Speed Reading

At Dark Alien Ecologies, Craig Hickman embarks on a multi-part recapitulation of Accelerationism. His decision to frame it as ‘Promethean’ generates plenty of material for discussion, even before leaving the title. With the first installment poised on the brink of the Williams & Srnicek Manifesto for an Accelerationist Politics, it is set to provide the most comprehensive overview of the current to date. (See Hickman’s contribution to his own comment thread for a sense of the overall structure.)

One emerging theme — from Hickman’s text and its nimbus — is the irreducible significance of Accelerationism as a symptom, which is to say: as a register of capitalist stimulus. Questions concerning its potential for cultural endurance twist, almost immediately, into estimations of techonomic provocation. The archetypal critique of accelerationism takes the form: Capital has no right to excite us. There is a slippage into highly-charged ethico-aesthetic controversy (as Hickman notes). It should not be enthralling.

HK3 (Nowhere in the UK)

“… capitalism is anything but exciting. It is mundane, boring” says Edmund Berger, in the comments. However inane such a statement might sound, it conveys a complex thesis, of remarkable pertinence, insistence, and significance, and of far greater practical importance than any merely technical objection could be. It will be necessary to say much more about it, at some future point. For now, the most pressing response is a superficially trivial one: How much geo-historical sadness finds itself reflected in such a stance?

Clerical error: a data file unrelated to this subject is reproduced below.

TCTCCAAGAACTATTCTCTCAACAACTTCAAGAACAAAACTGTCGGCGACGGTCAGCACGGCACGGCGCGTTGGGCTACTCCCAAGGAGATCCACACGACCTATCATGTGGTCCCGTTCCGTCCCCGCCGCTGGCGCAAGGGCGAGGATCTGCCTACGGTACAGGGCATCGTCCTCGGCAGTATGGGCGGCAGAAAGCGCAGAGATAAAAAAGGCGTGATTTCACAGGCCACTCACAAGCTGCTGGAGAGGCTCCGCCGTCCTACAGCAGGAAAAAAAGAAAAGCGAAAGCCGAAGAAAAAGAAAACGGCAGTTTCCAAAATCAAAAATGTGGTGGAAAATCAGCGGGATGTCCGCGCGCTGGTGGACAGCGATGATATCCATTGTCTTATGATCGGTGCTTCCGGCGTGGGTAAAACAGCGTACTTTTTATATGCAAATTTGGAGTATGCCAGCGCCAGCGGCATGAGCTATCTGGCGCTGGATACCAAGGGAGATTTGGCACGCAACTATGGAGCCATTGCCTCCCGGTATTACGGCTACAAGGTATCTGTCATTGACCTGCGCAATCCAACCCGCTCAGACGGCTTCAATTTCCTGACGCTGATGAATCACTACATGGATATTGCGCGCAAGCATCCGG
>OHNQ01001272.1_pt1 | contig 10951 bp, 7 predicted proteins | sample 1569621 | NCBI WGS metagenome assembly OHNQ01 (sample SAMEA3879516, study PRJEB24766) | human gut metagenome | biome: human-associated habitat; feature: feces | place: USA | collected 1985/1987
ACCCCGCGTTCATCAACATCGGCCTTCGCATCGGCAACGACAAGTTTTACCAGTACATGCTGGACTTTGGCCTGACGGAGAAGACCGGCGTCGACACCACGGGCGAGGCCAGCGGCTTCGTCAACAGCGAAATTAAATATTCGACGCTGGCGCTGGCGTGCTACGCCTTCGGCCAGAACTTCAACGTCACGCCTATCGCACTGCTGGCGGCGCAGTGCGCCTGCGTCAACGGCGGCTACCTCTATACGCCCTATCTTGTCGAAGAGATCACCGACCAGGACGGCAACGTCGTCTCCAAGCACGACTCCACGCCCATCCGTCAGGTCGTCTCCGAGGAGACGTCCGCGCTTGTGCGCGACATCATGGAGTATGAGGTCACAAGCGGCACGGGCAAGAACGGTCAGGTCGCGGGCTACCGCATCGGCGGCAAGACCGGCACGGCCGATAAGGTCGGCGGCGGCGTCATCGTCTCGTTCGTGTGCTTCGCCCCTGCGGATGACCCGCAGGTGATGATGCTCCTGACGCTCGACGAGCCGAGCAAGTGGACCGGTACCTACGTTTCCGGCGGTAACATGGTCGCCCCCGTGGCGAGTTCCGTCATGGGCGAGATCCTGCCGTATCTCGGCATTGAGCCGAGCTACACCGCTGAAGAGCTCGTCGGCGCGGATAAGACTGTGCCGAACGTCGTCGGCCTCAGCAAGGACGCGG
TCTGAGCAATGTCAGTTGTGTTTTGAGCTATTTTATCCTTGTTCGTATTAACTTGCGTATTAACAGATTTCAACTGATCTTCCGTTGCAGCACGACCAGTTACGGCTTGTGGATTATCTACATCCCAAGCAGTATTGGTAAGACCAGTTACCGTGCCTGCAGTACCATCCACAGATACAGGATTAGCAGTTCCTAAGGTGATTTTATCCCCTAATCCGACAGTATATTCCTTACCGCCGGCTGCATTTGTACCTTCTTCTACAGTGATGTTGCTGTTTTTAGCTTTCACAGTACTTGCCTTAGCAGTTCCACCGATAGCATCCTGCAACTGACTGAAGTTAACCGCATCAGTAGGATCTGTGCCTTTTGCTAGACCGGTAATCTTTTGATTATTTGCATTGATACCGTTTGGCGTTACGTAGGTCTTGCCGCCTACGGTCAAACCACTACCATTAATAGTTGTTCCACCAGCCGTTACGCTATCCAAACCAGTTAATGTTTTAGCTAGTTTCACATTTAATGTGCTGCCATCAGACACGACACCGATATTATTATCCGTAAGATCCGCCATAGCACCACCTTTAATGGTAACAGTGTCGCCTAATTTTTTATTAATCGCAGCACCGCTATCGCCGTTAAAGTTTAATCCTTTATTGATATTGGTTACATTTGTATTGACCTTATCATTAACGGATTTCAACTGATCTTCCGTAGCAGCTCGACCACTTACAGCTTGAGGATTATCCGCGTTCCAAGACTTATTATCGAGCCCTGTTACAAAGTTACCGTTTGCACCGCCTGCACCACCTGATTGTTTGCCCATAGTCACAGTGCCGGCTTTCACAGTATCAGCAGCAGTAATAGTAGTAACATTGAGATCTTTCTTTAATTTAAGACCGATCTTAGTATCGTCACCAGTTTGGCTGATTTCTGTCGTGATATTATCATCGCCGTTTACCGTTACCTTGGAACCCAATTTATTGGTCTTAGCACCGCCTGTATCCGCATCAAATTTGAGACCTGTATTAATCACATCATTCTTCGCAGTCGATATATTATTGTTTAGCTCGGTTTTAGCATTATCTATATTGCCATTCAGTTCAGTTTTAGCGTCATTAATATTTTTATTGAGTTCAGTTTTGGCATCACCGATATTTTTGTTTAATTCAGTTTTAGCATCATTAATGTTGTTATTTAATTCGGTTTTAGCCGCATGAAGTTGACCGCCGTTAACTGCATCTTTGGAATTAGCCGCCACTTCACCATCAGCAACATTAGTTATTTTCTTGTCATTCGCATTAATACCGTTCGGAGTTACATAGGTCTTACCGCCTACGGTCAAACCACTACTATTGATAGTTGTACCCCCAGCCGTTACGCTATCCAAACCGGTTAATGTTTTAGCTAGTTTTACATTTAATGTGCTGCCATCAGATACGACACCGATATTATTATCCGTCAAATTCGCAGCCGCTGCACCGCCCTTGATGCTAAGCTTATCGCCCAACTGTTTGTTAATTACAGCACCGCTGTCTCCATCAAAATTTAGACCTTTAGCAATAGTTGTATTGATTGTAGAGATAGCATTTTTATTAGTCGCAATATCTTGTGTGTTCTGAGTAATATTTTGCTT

ADDED: Craig Hickman’s Accelerationism: The New Prometheans
Part Two: Section One
Part Two: Section Two
Red Stack Attack!
Automate Architecture

Accelerationism: Ray Brassier as Promethean Philosopher
no boredom – Arran James on Mark Fisher and Accelerationism beyond Boredom
Accelerationism, Boredom and the Trauma of Futurity
Nick Land and Teleoplexy – The Schizoanalysis of Acceleration
Science Fiction, Technology, and Accelerationist Politics: Final Thoughts on an Williams and Srnicek’s Manifesto